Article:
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History of Hymns: "Ask Ye What Great Thing I Know"

"Ask Ye What Great Thing I Know"
Johann C. Schwedler, translated by Benjamin H. Kennedy
UM Hymnal, No. 163

C. Michael Hawn

Ask ye what great thing I know,
that delights and stirs me so?
What the high reward I win?
Whose the name I glory in?
Jesus Christ, the crucified.


This hymn is characterized by forthrightness and a sure belief in the crucified Christ.

The first five of the original six stanzas begin with at least one and as many as three questions. Hymns often employ a technique of the rhetorical question. However, none of these questions are rhetorical; the staunch refrain concludes each stanza with the resolute answer: “Jesus Christ, the crucified.”

The questions in this hymn tell us more about the author’s intent than do the answers. In stanza one the queries require a response stating who is the greatest, most delightful, highest reward, and who has the most glorious name.

Stanza two gives us more insight into the nature of Christ—one who is all-powerful and all-compassionate, seeking a being that “defeats the fiercest foes,” “consoles the saddest woes” and “revives the fainting heart.”

The third stanza employs a powerful antithesis that points to a singular being who is both “life in life” and “the death of death.” The stanza then poses what seems to be a personal question, though all Christians can ask the same: “Who will place me on his right. . . ?”

One stanza that isn’t included in the UM Hymnal enlarges upon the answer:

What is faith’s foundation strong?
What awakes my heart to song?
He who bore my sinful lead,
purchased for me peace with God,
Jesus Christ, the crucified.


The questioner was Johann Christoph Schwedler (1672-1730), the son of a German farmer and local magistrate, and a “preacher, hymn writer, and humanitarian” according to UM Hymnal editor, the Rev. Carlton Young. Following graduation from the University of Leipzig in 1697, he served as a church assistant, deacon and pastor in only one location, Niederweise, until his death.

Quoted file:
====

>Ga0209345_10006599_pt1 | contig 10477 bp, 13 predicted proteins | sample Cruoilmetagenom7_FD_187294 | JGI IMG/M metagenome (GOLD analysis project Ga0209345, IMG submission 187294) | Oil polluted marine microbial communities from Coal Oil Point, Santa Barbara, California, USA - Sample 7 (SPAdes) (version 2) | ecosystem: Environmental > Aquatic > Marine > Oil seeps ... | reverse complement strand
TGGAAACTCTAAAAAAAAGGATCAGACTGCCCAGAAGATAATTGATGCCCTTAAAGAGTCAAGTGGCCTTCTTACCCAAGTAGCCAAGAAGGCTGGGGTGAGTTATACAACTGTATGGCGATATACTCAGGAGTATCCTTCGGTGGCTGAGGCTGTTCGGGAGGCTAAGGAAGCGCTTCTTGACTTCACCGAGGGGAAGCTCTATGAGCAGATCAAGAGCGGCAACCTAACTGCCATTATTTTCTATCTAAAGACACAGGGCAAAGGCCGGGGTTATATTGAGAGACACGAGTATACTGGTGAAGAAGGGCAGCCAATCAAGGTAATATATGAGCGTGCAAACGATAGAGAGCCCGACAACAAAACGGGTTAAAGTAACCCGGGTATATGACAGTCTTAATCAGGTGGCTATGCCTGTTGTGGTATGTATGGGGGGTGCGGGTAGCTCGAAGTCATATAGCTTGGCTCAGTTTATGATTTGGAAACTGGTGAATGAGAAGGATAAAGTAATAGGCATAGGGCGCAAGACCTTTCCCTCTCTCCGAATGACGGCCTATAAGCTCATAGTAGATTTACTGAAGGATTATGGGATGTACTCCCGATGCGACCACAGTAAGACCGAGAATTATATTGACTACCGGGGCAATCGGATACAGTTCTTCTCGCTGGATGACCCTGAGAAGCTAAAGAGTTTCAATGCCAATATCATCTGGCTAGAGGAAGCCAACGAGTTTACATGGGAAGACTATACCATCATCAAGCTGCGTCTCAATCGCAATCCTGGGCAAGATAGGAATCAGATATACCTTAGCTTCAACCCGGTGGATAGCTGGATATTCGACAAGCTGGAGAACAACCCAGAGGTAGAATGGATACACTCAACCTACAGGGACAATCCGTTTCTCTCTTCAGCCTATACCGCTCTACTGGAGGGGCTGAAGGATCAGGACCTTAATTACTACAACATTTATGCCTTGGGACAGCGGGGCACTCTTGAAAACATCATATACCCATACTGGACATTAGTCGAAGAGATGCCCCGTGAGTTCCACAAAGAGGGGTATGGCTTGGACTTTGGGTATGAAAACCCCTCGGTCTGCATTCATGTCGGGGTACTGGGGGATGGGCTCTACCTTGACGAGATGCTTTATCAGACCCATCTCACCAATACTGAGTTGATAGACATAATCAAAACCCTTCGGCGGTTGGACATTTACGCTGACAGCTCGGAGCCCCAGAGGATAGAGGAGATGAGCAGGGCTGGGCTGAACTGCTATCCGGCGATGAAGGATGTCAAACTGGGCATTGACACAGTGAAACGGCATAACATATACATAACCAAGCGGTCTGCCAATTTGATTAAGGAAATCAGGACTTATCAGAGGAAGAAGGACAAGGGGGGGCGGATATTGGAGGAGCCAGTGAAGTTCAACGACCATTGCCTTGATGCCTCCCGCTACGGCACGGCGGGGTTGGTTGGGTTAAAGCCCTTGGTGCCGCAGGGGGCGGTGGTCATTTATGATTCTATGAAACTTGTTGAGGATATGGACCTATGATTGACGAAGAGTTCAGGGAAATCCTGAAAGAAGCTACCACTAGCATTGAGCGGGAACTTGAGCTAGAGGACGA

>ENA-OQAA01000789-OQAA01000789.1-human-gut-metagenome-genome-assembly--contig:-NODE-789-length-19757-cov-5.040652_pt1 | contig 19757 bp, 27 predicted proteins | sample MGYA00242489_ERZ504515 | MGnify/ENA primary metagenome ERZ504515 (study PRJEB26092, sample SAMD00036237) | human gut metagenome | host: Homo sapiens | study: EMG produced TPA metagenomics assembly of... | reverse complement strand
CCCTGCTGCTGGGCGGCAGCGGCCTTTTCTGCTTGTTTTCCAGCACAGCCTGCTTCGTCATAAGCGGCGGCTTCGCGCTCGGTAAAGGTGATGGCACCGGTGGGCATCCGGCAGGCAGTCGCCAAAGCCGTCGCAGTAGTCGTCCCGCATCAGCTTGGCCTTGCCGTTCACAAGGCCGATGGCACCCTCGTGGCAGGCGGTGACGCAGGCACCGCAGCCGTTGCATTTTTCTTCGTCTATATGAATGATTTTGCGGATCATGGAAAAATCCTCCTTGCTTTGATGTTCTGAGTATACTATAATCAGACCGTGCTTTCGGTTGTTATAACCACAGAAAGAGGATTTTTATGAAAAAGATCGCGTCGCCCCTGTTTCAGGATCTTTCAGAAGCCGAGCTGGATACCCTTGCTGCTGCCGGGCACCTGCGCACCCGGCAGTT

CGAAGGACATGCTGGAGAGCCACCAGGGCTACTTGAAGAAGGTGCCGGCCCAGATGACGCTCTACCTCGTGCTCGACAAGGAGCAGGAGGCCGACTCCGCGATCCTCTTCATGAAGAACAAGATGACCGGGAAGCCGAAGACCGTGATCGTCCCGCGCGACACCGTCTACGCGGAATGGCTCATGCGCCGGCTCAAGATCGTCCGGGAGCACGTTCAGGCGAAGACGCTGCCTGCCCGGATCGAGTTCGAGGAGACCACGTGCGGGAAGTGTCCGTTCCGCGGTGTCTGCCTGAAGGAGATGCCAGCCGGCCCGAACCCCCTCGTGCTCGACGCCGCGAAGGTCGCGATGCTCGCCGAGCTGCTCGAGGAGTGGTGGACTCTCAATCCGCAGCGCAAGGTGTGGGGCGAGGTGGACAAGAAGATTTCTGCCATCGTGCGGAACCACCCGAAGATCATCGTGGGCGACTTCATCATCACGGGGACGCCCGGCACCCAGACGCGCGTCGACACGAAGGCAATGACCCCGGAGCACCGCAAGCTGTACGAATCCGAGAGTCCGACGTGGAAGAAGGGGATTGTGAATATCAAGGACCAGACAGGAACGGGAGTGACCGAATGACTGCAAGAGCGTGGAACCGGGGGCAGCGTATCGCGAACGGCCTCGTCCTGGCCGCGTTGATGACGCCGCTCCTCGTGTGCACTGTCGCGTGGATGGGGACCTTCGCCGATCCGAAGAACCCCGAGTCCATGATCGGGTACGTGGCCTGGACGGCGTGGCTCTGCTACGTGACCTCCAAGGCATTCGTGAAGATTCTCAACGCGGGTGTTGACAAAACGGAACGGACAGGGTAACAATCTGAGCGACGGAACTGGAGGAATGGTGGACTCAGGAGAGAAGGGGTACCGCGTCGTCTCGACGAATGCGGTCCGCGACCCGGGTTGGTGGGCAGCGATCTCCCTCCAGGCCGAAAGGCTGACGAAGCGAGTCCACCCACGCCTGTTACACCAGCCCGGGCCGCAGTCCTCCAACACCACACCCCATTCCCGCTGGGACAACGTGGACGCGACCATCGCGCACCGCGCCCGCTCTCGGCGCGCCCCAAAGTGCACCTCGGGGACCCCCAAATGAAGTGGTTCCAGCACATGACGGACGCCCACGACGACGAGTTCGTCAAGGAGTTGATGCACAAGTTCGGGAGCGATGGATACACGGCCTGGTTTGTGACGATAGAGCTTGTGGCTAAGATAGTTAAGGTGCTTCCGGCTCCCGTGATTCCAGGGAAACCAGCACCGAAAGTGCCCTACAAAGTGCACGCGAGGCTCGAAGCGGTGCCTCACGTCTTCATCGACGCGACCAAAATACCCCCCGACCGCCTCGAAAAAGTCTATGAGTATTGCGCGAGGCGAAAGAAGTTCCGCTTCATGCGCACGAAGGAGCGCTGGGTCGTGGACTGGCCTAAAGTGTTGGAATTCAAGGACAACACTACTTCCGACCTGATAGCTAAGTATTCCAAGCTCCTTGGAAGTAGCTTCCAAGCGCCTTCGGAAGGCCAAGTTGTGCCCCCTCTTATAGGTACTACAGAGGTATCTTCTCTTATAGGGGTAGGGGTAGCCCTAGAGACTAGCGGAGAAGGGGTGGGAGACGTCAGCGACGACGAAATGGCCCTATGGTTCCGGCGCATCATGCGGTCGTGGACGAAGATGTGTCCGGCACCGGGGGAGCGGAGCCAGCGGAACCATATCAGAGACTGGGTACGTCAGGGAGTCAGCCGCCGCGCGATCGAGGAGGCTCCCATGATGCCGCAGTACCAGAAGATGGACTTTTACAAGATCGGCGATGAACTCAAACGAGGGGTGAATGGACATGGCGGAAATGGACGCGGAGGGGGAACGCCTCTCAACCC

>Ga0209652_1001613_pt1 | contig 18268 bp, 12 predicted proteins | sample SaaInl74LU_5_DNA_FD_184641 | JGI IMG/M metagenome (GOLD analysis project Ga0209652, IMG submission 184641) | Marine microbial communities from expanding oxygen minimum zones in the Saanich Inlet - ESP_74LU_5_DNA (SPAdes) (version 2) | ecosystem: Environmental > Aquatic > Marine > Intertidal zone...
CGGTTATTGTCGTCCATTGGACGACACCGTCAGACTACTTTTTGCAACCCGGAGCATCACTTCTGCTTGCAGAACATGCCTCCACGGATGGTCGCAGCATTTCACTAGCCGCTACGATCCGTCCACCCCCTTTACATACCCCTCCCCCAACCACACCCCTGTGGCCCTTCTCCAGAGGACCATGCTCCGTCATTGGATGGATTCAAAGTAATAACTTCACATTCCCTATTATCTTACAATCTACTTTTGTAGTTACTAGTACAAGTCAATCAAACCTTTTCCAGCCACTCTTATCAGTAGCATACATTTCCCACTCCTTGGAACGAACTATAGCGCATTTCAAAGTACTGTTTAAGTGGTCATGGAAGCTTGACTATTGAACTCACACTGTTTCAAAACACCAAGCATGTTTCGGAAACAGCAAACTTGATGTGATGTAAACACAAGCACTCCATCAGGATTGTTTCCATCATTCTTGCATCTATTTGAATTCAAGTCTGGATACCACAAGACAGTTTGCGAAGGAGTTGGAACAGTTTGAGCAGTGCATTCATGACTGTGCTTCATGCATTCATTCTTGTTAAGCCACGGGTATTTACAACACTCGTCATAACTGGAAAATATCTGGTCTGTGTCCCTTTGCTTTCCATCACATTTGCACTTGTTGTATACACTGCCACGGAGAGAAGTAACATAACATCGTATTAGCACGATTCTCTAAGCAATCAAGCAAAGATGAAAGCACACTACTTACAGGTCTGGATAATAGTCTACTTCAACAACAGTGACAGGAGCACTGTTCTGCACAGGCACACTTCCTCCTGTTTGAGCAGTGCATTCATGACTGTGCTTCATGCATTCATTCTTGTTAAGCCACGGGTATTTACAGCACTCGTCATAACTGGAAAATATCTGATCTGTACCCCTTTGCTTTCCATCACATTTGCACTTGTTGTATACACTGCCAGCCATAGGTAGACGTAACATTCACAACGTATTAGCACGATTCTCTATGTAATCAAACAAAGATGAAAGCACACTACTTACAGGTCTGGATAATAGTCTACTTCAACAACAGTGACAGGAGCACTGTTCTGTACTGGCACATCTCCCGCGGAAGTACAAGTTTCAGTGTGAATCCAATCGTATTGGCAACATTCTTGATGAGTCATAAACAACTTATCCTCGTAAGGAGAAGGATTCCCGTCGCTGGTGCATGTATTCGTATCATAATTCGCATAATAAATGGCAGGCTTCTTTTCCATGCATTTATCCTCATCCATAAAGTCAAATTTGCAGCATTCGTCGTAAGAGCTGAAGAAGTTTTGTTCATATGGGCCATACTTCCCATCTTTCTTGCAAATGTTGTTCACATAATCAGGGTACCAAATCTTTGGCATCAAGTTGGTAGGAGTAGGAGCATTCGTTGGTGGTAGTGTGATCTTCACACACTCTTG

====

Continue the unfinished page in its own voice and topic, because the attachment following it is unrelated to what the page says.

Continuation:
Schwedler was a prolific hymn writer with hundreds of hymns. He lived near his friend Count Nikolaus von Zinzendorf (1700-1780), a fellow composer, social reformer and supporter of the Moravian Church. Zinzendorf’s hymns influenced John Wesley after he encountered Moravians on the ship to America in 1736.

In the 19th century, our hymn was translated twice from the original German. First, “Do You Ask What Most I Prize?” was prepared for Moravian hymnals. “Ask Ye What Great Thing I Know,” more commonly used, was written by Benjamin Hall Kennedy (1804-1880) and included in Hymnologia Christiana, or Psalms and Hymns Selected and Arranged in the Order of the Christian Seasons (1863).

According to Dr. Young, the 1863 collection was a key source for 19th-century hymnody, containing several of Kennedy’s original hymns and translations, including others from the German language. Kennedy was an English minister and educator known for his work in teaching Latin.

Our hymn’s final stanza—unlike the others—asks no questions and stands as a powerful assertion of faith:

This is that great thing I know;
this delights and stirs me so:
faith in him who died to save,
him who triumphed o’er the grave:
Jesus Christ, the crucified.

Dr. Hawn is professor of sacred music at Perkins School of Theology, SMU.